There was a third claim apt to be made by the Party opposite—that they had produced the good understanding with the United States and France, in which all rejoiced. It might be necessary to point out that this result represented a very sharp and recent change of policy of some Gentlemen opposite; but all Parties in this country were united now in favour of this understanding, and there was no chance of its being jeopardised by any change of Government. There were some subjects which the delicacy of the present situation made it only possible to mention. The war and the state of anarchy that paralysed one of the great Powers must suspend a large number of questions It was useless to discuss them when everyone was waiting for peace. Such were questions of neutrality and the British claims for compensation; of the neglect of China to carry out official promises; and of Germany's activity in the province of Shantung. All the arrangements of the great Powers between themselves were, of course, affected by the present position of affairs. The balance of power, which had a certain reality, was disturbed by the temporary disappearance of one of the great Powers. In ordinary circumstances the House would have heard a good deal of what was happening in Crete. British, Italian, French, and Russian troops were all in garrison there, and these forces had recently been engaged in operations against the Christian inhabitants. If in consideration of the delicate relations of the great Powers the Government were not pressed on this matter, they must not mistake forbearance for indifference. For the same reason, the state of the Balkans was a topic to be avoided. Though some had thought that the elimination of Russia would be Austria's opportunity, the very contrary had proved to be the case; and the temporary extinction of Russia's influence had paralysed that of Austria. At present no progress with reforms was possible until beneficent peace had put an end to the war.

The one question on which he wished to press the Government was one in which the honour of this country was deeply concerned—the question of the Congo. He would not go back to any circumstances except such as were beyond dispute, and were revealed in the published despatches. Last year the Under-Secretary admitted the overwhelming case for searching and impartial inquiry. He admitted, too, our responsibility to see that the Congo State carried out their obligations, and he suggested that they had violated the free-trade provision of the Berlin Act and that they appeared to be concerned not with the native administration but only with the collection of rubber. The Congolese Government had promised to find a tribunal to inquire if the position had been abused and the trust betrayed. The Report of that inquiry, which they hoped would satisfy the average man, if not those who held extreme views on the question, had been kept back. He could not help thinking that it might have been ready a long time ago. The Commission was out in the Congo State for a very short time and visited very few places, though it did hold a detailed investigation into some particular cases. It took so short a time over the inquiry that it was difficult for our official, who was deputed to attend its meetings, to reach it in time, in spite of the fact that Lord Lansdowne, in his despatch to the Congo Government, impressed on them the necessity for ample time for investigation, and the Congo Government in reply admitted that necessity.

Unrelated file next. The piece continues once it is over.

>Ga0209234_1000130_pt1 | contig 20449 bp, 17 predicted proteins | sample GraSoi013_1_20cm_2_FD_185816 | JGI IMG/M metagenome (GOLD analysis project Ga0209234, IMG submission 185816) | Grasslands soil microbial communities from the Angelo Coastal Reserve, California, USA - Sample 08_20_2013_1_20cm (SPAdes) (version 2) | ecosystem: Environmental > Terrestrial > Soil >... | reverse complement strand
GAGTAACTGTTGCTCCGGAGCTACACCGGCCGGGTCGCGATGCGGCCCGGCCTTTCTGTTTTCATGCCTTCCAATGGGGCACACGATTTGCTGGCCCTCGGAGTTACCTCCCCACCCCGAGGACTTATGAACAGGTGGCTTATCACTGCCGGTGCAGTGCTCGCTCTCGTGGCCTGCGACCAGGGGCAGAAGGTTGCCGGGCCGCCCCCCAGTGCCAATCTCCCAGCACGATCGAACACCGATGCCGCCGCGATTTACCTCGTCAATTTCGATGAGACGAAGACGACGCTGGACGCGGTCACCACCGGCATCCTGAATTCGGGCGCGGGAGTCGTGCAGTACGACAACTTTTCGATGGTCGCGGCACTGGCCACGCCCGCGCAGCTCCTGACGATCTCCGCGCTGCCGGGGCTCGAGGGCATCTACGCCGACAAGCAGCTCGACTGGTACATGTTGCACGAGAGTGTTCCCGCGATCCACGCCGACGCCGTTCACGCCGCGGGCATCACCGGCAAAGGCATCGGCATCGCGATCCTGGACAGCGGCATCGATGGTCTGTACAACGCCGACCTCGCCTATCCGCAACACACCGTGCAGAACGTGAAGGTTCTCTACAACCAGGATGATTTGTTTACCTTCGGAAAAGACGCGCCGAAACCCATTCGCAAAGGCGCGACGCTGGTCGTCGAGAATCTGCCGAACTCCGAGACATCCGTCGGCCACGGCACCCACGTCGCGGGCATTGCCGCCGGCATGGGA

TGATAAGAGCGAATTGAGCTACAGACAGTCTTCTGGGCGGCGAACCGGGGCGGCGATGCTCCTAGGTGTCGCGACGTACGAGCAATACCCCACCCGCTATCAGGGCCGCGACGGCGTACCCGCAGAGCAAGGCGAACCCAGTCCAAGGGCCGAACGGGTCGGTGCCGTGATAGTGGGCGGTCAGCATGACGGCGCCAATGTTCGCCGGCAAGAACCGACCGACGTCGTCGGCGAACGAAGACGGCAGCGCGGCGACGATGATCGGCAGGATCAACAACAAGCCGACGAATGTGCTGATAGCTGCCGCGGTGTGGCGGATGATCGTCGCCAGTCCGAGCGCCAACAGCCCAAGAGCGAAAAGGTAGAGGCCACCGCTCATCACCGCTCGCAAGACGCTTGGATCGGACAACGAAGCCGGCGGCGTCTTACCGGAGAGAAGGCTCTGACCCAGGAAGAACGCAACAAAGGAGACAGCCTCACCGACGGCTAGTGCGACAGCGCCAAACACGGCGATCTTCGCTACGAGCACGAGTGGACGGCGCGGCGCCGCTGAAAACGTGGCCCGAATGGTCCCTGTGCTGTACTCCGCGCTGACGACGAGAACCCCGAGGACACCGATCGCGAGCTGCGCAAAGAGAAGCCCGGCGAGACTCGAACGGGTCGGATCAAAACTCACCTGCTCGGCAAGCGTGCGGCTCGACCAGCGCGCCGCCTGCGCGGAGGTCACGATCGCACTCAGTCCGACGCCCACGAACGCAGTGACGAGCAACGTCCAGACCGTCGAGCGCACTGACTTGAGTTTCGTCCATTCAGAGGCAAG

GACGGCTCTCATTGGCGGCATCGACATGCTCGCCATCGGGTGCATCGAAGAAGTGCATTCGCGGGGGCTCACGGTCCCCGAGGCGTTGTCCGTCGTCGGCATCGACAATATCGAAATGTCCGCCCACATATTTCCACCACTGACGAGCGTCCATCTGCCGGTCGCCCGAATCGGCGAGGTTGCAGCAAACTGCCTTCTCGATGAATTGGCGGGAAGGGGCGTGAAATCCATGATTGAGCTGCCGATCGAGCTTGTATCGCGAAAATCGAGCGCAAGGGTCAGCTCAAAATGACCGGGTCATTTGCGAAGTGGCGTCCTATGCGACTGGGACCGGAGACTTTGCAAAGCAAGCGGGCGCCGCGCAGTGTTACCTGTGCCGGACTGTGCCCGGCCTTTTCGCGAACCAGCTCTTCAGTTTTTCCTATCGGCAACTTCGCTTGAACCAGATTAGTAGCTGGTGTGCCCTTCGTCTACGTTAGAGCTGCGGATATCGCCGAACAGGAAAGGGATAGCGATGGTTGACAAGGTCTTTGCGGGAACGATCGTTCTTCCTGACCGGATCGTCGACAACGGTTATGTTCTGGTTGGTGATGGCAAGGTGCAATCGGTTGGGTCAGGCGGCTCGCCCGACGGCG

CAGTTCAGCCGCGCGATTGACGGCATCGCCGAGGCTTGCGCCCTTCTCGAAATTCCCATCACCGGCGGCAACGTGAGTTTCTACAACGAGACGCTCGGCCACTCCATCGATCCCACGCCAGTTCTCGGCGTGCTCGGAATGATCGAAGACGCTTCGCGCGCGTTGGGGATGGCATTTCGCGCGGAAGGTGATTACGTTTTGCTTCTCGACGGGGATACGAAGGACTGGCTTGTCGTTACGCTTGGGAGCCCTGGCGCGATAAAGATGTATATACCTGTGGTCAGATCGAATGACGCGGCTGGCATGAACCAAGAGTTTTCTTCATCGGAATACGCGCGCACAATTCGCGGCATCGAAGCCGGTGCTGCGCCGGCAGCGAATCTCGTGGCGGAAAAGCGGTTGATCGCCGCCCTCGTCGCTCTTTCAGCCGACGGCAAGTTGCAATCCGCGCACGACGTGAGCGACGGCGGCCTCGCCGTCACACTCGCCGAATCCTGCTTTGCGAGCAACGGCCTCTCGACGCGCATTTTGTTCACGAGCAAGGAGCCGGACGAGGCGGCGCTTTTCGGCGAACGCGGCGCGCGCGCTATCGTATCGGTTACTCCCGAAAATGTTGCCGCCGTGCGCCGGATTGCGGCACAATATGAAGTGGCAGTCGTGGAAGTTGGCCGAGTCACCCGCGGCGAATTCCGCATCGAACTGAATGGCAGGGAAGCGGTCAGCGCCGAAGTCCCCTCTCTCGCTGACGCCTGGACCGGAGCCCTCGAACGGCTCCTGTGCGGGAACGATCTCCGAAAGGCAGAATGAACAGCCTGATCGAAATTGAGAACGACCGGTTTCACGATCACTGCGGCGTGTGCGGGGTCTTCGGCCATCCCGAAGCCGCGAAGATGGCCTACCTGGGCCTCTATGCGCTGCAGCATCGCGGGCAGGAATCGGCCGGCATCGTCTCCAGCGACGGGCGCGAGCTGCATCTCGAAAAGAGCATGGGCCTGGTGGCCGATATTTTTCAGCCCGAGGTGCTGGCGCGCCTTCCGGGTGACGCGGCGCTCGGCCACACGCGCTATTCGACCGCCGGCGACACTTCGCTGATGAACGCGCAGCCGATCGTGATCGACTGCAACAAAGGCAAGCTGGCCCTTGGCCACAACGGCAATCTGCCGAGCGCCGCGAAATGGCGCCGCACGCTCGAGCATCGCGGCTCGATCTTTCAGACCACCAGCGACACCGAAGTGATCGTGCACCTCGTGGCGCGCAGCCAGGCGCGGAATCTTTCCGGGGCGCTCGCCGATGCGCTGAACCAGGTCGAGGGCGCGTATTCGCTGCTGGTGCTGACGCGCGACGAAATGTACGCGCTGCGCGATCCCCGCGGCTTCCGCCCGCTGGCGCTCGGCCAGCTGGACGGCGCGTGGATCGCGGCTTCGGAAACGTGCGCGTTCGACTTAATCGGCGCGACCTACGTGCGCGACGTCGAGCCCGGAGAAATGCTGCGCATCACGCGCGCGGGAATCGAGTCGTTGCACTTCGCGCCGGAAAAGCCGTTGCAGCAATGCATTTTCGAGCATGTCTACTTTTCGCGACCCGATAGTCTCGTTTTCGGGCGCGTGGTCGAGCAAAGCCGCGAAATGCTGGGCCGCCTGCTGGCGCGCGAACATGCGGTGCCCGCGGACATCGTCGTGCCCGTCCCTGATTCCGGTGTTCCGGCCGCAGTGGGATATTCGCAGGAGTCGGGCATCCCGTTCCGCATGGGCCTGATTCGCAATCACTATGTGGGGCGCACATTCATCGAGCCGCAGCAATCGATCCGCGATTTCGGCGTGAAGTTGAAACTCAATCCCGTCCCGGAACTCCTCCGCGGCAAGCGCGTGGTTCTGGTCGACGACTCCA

The territory investigated by the Commission was chiefly that of one of the concessionnaire companies, and though the inquiry was almost restricted to that territory, the secretary of the Commission had written stating that the evidence had disclosed many irregularities. The connection between this company and the Government was very close, and light had been thrown upon the intentions of the Government with regard to the execution of any reforms which the Commission might have recommended by the fact that since the Commission had returned the former Governor-General, who had held office four times before, had returned to the Congo for the fifth time, although he was very deeply compromised in some of the abuses previously disclosed. Furthermore, since the Commission had returned to Brussels, His Majesty's Government had become aware of the existence of slavery quite of the old kind in the southern portion of the State, Katanga. That Katanga was now mined by slavery he had no doubt, and he did not think the Government had any doubt either.